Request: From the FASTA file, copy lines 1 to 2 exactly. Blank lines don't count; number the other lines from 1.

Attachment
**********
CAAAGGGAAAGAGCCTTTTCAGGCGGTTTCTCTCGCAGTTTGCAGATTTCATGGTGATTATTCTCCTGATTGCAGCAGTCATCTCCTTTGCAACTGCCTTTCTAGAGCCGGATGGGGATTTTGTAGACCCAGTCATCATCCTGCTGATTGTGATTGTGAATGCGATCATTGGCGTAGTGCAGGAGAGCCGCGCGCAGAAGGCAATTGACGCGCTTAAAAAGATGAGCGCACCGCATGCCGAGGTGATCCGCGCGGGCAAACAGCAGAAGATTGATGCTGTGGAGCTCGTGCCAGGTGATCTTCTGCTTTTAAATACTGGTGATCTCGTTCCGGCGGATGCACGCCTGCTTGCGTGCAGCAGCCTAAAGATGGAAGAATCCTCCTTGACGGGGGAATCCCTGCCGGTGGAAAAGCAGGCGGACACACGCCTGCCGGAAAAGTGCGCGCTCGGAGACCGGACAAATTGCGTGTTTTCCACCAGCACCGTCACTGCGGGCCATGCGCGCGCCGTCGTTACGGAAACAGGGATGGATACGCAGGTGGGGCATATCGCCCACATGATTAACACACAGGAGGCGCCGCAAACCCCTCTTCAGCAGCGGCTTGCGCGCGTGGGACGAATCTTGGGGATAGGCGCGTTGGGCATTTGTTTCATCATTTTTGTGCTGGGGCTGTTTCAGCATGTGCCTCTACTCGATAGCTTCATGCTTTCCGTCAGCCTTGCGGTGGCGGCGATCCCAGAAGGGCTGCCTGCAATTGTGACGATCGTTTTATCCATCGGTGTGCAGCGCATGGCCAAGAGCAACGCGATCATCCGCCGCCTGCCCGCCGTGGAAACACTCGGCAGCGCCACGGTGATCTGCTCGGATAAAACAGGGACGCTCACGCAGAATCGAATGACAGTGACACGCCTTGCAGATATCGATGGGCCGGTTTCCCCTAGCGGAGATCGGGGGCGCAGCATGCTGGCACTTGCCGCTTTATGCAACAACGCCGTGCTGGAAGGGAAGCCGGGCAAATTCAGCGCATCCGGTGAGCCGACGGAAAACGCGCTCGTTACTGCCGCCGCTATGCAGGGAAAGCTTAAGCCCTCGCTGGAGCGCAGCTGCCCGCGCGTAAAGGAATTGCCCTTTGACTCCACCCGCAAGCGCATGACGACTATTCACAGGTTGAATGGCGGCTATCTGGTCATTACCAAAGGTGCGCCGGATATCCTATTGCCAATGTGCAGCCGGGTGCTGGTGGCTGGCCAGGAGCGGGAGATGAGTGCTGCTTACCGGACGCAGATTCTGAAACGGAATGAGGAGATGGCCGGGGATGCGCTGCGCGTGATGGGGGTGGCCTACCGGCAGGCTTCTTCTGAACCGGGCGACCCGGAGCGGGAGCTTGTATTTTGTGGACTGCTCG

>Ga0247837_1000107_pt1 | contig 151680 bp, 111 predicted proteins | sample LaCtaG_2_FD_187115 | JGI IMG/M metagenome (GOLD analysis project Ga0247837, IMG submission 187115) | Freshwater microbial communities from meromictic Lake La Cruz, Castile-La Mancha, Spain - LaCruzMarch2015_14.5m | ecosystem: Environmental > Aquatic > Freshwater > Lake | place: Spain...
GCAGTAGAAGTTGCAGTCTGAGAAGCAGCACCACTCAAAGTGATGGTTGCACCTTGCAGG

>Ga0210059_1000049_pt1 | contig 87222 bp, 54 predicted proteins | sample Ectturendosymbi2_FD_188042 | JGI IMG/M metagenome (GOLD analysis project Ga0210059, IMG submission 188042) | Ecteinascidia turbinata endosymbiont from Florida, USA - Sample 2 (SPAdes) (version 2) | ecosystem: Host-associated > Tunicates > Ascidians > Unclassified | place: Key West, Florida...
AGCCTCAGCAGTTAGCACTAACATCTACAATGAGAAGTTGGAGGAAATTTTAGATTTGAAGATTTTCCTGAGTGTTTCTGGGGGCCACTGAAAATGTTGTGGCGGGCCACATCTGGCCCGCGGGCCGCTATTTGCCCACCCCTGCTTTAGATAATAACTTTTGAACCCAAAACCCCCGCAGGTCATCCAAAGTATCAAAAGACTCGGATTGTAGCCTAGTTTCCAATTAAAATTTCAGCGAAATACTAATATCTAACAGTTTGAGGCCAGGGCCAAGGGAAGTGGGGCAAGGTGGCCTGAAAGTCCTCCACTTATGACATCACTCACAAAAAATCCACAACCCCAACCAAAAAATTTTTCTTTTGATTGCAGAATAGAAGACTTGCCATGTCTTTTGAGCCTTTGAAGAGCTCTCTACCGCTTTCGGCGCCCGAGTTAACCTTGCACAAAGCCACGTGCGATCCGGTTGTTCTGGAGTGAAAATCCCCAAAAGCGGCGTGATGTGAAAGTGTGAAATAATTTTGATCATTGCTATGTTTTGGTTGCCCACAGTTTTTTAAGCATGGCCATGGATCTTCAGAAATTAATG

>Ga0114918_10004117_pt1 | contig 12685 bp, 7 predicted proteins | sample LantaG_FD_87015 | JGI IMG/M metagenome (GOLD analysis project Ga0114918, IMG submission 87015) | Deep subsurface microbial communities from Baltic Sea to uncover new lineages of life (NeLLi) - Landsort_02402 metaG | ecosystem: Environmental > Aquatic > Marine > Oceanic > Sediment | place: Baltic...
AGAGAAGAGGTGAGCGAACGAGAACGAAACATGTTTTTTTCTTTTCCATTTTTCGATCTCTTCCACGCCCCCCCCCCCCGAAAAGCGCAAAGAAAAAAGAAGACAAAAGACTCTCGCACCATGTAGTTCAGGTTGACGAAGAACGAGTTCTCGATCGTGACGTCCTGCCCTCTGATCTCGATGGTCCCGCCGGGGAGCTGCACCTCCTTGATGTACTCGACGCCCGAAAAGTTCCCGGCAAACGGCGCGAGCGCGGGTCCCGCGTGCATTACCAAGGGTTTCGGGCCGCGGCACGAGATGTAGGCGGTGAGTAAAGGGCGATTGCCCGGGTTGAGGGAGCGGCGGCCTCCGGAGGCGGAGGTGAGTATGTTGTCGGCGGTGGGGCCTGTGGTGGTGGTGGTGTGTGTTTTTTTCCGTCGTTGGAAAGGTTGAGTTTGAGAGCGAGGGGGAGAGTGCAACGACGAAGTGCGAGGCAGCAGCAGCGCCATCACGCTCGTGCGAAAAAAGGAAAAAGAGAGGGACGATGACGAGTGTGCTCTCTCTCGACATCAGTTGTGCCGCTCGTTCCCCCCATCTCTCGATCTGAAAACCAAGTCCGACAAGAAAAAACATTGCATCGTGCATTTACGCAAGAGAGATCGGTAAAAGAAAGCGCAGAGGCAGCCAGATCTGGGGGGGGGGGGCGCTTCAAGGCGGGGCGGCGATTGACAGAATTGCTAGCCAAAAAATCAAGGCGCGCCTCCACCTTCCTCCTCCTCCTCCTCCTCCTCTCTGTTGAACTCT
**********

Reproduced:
CAAAGGGAAAGAGCCTTTTCAGGCGGTTTCTCTCGCAGTTTGCAGATTTCATGGTGATTATTCTCCTGATTGCAGCAGTCATCTCCTTTGCAACTGCCTTTCTAGAGCCGGATGGGGATTTTGTAGACCCAGTCATCATCCTGCTGATTGTGATTGTGAATGCGATCATTGGCGTAGTGCAGGAGAGCCGCGCGCAGAAGGCAATTGACGCGCTTAAAAAGATGAGCGCACCGCATGCCGAGGTGATCCGCGCGGGCAAACAGCAGAAGATTGATGCTGTGGAGCTCGTGCCAGGTGATCTTCTGCTTTTAAATACTGGTGATCTCGTTCCGGCGGATGCACGCCTGCTTGCGTGCAGCAGCCTAAAGATGGAAGAATCCTCCTTGACGGGGGAATCCCTGCCGGTGGAAAAGCAGGCGGACACACGCCTGCCGGAAAAGTGCGCGCTCGGAGACCGGACAAATTGCGTGTTTTCCACCAGCACCGTCACTGCGGGCCATGCGCGCGCCGTCGTTACGGAAACAGGGATGGATACGCAGGTGGGGCATATCGCCCACATGATTAACACACAGGAGGCGCCGCAAACCCCTCTTCAGCAGCGGCTTGCGCGCGTGGGACGAATCTTGGGGATAGGCGCGTTGGGCATTTGTTTCATCATTTTTGTGCTGGGGCTGTTTCAGCATGTGCCTCTACTCGATAGCTTCATGCTTTCCGTCAGCCTTGCGGTGGCGGCGATCCCAGAAGGGCTGCCTGCAATTGTGACGATCGTTTTATCCATCGGTGTGCAGCGCATGGCCAAGAGCAACGCGATCATCCGCCGCCTGCCCGCCGTGGAAACACTCGGCAGCGCCACGGTGATCTGCTCGGATAAAACAGGGACGCTCACGCAGAATCGAATGACAGTGACACGCCTTGCAGATATCGATGGGCCGGTTTCCCCTAGCGGAGATCGGGGGCGCAGCATGCTGGCACTTGCCGCTTTATGCAACAACGCCGTGCTGGAAGGGAAGCCGGGCAAATTCAGCGCATCCGGTGAGCCGACGGAAAACGCGCTCGTTACTGCCGCCGCTATGCAGGGAAAGCTTAAGCCCTCGCTGGAGCGCAGCTGCCCGCGCGTAAAGGAATTGCCCTTTGACTCCACCCGCAAGCGCATGACGACTATTCACAGGTTGAATGGCGGCTATCTGGTCATTACCAAAGGTGCGCCGGATATCCTATTGCCAATGTGCAGCCGGGTGCTGGTGGCTGGCCAGGAGCGGGAGATGAGTGCTGCTTACCGGACGCAGATTCTGAAACGGAATGAGGAGATGGCCGGGGATGCGCTGCGCGTGATGGGGGTGGCCTACCGGCAGGCTTCTTCTGAACCGGGCGACCCGGAGCGGGAGCTTGTATTTTGTGGACTGCTCG

>Ga0247837_1000107_pt1 | contig 151680 bp, 111 predicted proteins | sample LaCtaG_2_FD_187115 | JGI IMG/M metagenome (GOLD analysis project Ga0247837, IMG submission 187115) | Freshwater microbial communities from meromictic Lake La Cruz, Castile-La Mancha, Spain - LaCruzMarch2015_14.5m | ecosystem: Environmental > Aquatic > Freshwater > Lake | place: Spain...